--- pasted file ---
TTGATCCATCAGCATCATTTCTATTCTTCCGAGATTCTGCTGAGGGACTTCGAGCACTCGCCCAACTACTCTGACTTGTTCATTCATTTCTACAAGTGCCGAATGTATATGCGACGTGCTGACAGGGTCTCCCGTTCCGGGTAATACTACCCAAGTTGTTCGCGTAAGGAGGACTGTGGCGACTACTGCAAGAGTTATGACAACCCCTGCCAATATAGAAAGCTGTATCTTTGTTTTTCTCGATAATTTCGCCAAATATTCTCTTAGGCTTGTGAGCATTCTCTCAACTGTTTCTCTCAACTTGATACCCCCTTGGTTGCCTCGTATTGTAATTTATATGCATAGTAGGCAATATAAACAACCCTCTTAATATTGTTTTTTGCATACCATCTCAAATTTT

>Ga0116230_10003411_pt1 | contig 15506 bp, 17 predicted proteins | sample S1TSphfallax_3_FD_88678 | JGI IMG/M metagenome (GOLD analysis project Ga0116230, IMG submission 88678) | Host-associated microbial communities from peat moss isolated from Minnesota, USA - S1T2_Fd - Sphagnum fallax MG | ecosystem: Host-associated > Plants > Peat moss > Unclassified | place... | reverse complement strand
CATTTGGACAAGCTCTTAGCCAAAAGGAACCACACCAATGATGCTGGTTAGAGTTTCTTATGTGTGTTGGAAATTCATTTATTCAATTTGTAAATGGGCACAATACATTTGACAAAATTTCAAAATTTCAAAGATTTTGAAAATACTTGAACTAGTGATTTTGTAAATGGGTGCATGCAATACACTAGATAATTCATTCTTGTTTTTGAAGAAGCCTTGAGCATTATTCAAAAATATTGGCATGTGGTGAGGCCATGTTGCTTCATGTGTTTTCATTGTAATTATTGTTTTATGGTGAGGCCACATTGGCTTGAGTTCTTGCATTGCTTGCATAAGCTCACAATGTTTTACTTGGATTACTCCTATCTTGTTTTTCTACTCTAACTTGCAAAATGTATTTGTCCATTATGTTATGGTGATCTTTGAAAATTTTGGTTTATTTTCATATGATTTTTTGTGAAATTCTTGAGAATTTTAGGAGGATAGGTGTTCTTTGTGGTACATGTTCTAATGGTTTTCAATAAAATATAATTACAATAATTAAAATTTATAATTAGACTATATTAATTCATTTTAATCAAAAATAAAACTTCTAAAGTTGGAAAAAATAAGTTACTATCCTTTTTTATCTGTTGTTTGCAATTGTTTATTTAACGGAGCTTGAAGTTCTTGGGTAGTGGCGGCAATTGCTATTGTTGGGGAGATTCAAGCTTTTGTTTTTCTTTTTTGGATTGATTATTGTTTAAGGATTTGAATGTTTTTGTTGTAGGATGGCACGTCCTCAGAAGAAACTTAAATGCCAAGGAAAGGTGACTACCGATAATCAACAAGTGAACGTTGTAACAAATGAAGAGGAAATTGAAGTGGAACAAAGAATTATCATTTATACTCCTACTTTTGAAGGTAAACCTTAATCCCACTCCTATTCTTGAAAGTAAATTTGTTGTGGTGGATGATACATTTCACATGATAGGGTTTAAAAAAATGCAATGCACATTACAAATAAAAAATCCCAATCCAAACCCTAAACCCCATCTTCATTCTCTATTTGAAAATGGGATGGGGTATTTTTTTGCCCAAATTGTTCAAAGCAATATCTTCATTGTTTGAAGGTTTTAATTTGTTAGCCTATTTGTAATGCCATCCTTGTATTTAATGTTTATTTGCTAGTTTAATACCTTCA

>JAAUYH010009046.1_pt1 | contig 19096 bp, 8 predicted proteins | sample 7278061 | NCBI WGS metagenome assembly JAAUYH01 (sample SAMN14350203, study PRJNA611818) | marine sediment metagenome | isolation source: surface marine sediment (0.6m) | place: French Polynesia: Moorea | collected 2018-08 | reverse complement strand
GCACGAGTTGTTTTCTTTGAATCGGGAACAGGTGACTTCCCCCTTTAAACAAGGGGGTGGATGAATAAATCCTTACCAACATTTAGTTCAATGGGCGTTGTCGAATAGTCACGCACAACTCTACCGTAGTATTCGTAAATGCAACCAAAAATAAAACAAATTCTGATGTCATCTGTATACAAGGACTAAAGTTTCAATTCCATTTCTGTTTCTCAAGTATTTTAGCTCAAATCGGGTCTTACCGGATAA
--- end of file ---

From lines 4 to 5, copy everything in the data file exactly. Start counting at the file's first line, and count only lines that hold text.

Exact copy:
>JAAUYH010009046.1_pt1 | contig 19096 bp, 8 predicted proteins | sample 7278061 | NCBI WGS metagenome assembly JAAUYH01 (sample SAMN14350203, study PRJNA611818) | marine sediment metagenome | isolation source: surface marine sediment (0.6m) | place: French Polynesia: Moorea | collected 2018-08 | reverse complement strand
GCACGAGTTGTTTTCTTTGAATCGGGAACAGGTGACTTCCCCCTTTAAACAAGGGGGTGGATGAATAAATCCTTACCAACATTTAGTTCAATGGGCGTTGTCGAATAGTCACGCACAACTCTACCGTAGTATTCGTAAATGCAACCAAAAATAAAACAAATTCTGATGTCATCTGTATACAAGGACTAAAGTTTCAATTCCATTTCTGTTTCTCAAGTATTTTAGCTCAAATCGGGTCTTACCGGATAA